Daphne: And that made people like her again?

Niles: Yes, briefly.

[Transcript courtesy Nick Hartley at]

Friday, April 23, 2010

Four Years Later: The Short Version

So, I really should have prepared something for this, but a very busy week leaves me with little time. Suffice it to say that this marks the fourth anniversary of Club Parnassus' first post, and we're still around, and hoping to be around for at least four years more. (It'll take me at least that long just to finish Frasierquest.)

I want to thank everyone who's still reading. Hopefully I can continue to expand what I write about here, and maybe even spark some discussion. Seriously, you folks are quiet. It's an eternal struggle to try and keep my material fresh and interesting without just posting pictures of hot chicks (though I am not above that), and I feel I've kind of lost touch with the blogosphere (go and check how much of my blogroll is still active), so hopefully I can find some stuff to engage with and memes to keep things lively.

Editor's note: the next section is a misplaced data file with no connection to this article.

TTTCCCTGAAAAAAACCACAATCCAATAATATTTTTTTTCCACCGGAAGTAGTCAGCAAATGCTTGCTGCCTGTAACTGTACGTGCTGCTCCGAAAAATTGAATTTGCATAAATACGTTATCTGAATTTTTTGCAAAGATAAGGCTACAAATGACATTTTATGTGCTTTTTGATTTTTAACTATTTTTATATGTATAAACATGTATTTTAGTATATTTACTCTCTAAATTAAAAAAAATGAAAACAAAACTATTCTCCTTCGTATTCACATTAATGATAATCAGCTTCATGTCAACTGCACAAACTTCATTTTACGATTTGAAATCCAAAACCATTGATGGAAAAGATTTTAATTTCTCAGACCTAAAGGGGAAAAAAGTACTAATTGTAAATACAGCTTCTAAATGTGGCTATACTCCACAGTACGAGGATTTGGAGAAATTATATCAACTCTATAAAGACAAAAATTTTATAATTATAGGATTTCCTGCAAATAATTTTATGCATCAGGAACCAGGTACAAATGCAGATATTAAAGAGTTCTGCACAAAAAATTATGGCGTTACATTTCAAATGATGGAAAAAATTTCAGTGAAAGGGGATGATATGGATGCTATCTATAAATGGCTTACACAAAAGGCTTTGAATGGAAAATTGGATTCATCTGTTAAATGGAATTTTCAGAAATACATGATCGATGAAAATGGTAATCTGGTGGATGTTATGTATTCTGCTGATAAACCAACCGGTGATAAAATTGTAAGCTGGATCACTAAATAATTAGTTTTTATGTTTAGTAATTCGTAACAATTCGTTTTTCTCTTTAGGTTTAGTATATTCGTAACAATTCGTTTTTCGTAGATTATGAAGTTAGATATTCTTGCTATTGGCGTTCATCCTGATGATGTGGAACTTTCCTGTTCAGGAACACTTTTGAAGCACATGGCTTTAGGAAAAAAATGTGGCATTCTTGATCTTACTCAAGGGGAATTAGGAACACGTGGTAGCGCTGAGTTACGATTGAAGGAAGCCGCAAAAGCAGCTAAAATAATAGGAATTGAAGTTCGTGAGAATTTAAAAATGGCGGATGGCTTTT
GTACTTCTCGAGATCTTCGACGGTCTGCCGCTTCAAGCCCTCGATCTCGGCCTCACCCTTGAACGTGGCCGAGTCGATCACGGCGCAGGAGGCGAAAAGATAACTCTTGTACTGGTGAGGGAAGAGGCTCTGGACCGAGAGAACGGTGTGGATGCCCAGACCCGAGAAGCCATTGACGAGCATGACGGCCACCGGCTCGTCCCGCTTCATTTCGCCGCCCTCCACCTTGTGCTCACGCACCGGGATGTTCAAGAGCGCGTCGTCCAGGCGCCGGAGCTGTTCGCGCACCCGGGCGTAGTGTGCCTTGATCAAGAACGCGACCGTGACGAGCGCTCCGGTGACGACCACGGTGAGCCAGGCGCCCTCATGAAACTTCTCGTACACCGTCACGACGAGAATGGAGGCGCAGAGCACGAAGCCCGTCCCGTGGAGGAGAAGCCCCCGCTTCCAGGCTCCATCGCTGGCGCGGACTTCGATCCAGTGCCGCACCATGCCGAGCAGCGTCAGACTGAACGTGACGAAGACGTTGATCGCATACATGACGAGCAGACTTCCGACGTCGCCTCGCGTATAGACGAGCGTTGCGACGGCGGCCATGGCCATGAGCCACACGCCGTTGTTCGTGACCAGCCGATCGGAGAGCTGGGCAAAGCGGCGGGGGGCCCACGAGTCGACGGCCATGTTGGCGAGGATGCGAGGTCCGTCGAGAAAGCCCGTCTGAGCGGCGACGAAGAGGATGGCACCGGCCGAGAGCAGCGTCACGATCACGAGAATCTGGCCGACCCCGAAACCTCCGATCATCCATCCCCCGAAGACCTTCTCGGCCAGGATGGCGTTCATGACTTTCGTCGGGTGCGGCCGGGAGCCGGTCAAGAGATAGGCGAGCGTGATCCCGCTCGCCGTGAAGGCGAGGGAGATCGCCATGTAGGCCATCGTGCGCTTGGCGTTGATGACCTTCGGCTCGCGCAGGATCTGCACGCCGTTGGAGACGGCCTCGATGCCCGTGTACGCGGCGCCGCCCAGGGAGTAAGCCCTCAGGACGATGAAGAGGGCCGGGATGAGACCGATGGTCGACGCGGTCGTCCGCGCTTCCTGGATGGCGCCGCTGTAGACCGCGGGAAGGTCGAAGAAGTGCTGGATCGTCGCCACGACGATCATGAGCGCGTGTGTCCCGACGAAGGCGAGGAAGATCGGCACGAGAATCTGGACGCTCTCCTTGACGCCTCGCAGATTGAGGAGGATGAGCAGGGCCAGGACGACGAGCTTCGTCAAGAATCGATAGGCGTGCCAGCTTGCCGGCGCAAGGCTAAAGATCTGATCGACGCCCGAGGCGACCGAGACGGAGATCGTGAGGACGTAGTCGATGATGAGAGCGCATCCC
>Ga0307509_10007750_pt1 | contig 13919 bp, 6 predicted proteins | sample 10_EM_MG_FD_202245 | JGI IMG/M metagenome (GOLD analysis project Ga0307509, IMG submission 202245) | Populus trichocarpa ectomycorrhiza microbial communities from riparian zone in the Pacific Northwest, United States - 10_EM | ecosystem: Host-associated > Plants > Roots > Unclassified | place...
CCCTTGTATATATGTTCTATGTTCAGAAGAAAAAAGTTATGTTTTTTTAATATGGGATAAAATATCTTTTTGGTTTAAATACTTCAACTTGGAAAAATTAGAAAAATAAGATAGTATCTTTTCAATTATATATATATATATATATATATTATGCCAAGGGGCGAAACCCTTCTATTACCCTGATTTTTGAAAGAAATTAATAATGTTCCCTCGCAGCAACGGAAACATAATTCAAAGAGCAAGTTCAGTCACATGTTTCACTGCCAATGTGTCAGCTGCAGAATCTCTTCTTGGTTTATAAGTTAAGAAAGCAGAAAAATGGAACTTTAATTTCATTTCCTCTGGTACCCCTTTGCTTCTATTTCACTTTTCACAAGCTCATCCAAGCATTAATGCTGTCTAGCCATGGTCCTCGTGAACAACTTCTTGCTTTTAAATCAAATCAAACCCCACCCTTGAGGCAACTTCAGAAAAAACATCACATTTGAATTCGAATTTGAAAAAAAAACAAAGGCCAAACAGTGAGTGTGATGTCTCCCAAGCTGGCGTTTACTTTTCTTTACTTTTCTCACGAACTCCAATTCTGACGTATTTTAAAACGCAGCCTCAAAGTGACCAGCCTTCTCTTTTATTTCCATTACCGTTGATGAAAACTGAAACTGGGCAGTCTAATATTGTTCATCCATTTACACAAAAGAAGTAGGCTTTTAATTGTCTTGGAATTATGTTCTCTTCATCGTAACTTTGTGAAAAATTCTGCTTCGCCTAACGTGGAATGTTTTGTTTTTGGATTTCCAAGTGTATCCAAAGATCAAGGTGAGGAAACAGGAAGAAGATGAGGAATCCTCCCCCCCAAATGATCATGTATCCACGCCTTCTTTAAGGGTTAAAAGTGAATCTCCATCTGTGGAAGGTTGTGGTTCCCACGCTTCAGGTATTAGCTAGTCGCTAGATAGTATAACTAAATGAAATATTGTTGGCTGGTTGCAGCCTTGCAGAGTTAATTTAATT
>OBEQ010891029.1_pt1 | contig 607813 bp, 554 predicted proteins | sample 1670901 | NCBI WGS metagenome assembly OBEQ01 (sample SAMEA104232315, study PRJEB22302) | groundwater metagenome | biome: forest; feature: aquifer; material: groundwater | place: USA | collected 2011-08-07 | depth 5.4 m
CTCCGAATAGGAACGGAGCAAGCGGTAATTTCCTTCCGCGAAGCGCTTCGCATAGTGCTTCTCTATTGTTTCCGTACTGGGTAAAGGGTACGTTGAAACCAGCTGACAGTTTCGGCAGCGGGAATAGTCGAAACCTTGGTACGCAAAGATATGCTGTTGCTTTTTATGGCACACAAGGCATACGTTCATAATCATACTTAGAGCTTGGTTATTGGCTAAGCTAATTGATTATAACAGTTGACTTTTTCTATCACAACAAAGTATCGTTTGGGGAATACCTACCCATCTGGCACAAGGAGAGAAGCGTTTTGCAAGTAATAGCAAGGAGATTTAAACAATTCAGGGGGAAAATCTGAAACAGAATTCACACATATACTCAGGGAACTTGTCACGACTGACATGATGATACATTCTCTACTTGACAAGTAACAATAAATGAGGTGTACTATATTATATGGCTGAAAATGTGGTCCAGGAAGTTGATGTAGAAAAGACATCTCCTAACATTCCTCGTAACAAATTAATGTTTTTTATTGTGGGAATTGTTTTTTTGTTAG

I've always got ideas, though, so look for a few things to be tried out in the year ahead. Keep reading, and have fun.

Thursday, April 22, 2010

Frasierquest 2.5: Duke's, We Hardly Knew Ye

Frasier and Niles at Duke's
Frasier: You buy into an investment GROUP, Eddie, you don't know!

One of the problems with doing this feature is that when I’m watching these episode, I have to be on the lookout for things to write about. A weekly television comedy, even one of the very best there is, is not going to have a big important episode each time. “Duke’s, We Hardly Knew Ye” is particularly difficult because it’s almost the definition of a bottle show; it’s about a place we’ve never seen before and never will again, and though it again deals with Frasier and Martin’s glacially evolving relationship, it’s hard to articulate how its treatment of the subject is different from past episodes.

Niles convinces Frasier to go halvsies on an investment in a development group planning to build a mini-mall in Seattle. On a seemingly unrelated note, one night Martin invites the two over to come over to Duke’s, the bar he frequents with many of his fellow cops. The two do their best to try and fit in, until they hear that the bar is being shut down and demolished in order to make room for the mini-mall they’ve invested in. Niles decides to keep mum, but the guilt tears at Frasier until one sleepless night (which finally gives the writers an excuse to use “Sleepless in Seattle” as a title card.)